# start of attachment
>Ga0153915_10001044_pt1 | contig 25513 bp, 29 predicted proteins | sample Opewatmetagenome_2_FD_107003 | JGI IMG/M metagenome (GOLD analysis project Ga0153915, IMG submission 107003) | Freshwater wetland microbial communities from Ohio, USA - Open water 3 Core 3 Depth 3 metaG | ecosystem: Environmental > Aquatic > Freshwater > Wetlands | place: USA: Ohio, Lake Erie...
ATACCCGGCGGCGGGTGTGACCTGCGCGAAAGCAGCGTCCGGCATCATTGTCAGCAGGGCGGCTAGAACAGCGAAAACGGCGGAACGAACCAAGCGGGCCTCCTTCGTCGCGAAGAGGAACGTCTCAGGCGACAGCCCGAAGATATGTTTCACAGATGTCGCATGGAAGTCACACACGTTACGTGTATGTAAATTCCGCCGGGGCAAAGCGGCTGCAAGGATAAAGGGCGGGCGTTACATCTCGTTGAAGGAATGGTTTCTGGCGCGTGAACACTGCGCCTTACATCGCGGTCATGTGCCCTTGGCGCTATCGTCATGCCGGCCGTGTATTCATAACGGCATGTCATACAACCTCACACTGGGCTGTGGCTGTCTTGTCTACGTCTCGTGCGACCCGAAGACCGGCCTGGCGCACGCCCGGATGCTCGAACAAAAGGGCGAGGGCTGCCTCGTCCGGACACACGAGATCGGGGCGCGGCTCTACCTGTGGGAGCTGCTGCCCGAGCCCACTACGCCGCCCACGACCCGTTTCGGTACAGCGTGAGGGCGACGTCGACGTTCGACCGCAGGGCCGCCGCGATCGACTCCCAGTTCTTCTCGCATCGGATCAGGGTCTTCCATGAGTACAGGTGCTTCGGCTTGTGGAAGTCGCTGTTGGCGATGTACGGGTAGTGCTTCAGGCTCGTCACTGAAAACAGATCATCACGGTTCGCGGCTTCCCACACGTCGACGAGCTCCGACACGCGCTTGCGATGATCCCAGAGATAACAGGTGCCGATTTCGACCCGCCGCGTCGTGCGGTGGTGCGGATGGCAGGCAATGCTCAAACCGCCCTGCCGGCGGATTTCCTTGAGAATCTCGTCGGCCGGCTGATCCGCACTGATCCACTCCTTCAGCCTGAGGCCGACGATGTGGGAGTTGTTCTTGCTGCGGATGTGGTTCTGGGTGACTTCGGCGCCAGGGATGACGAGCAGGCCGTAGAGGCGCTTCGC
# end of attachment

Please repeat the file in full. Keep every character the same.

>Ga0153915_10001044_pt1 | contig 25513 bp, 29 predicted proteins | sample Opewatmetagenome_2_FD_107003 | JGI IMG/M metagenome (GOLD analysis project Ga0153915, IMG submission 107003) | Freshwater wetland microbial communities from Ohio, USA - Open water 3 Core 3 Depth 3 metaG | ecosystem: Environmental > Aquatic > Freshwater > Wetlands | place: USA: Ohio, Lake Erie...
ATACCCGGCGGCGGGTGTGACCTGCGCGAAAGCAGCGTCCGGCATCATTGTCAGCAGGGCGGCTAGAACAGCGAAAACGGCGGAACGAACCAAGCGGGCCTCCTTCGTCGCGAAGAGGAACGTCTCAGGCGACAGCCCGAAGATATGTTTCACAGATGTCGCATGGAAGTCACACACGTTACGTGTATGTAAATTCCGCCGGGGCAAAGCGGCTGCAAGGATAAAGGGCGGGCGTTACATCTCGTTGAAGGAATGGTTTCTGGCGCGTGAACACTGCGCCTTACATCGCGGTCATGTGCCCTTGGCGCTATCGTCATGCCGGCCGTGTATTCATAACGGCATGTCATACAACCTCACACTGGGCTGTGGCTGTCTTGTCTACGTCTCGTGCGACCCGAAGACCGGCCTGGCGCACGCCCGGATGCTCGAACAAAAGGGCGAGGGCTGCCTCGTCCGGACACACGAGATCGGGGCGCGGCTCTACCTGTGGGAGCTGCTGCCCGAGCCCACTACGCCGCCCACGACCCGTTTCGGTACAGCGTGAGGGCGACGTCGACGTTCGACCGCAGGGCCGCCGCGATCGACTCCCAGTTCTTCTCGCATCGGATCAGGGTCTTCCATGAGTACAGGTGCTTCGGCTTGTGGAAGTCGCTGTTGGCGATGTACGGGTAGTGCTTCAGGCTCGTCACTGAAAACAGATCATCACGGTTCGCGGCTTCCCACACGTCGACGAGCTCCGACACGCGCTTGCGATGATCCCAGAGATAACAGGTGCCGATTTCGACCCGCCGCGTCGTGCGGTGGTGCGGATGGCAGGCAATGCTCAAACCGCCCTGCCGGCGGATTTCCTTGAGAATCTCGTCGGCCGGCTGATCCGCACTGATCCACTCCTTCAGCCTGAGGCCGACGATGTGGGAGTTGTTCTTGCTGCGGATGTGGTTCTGGGTGACTTCGGCGCCAGGGATGACGAGCAGGCCGTAGAGGCGCTTCGC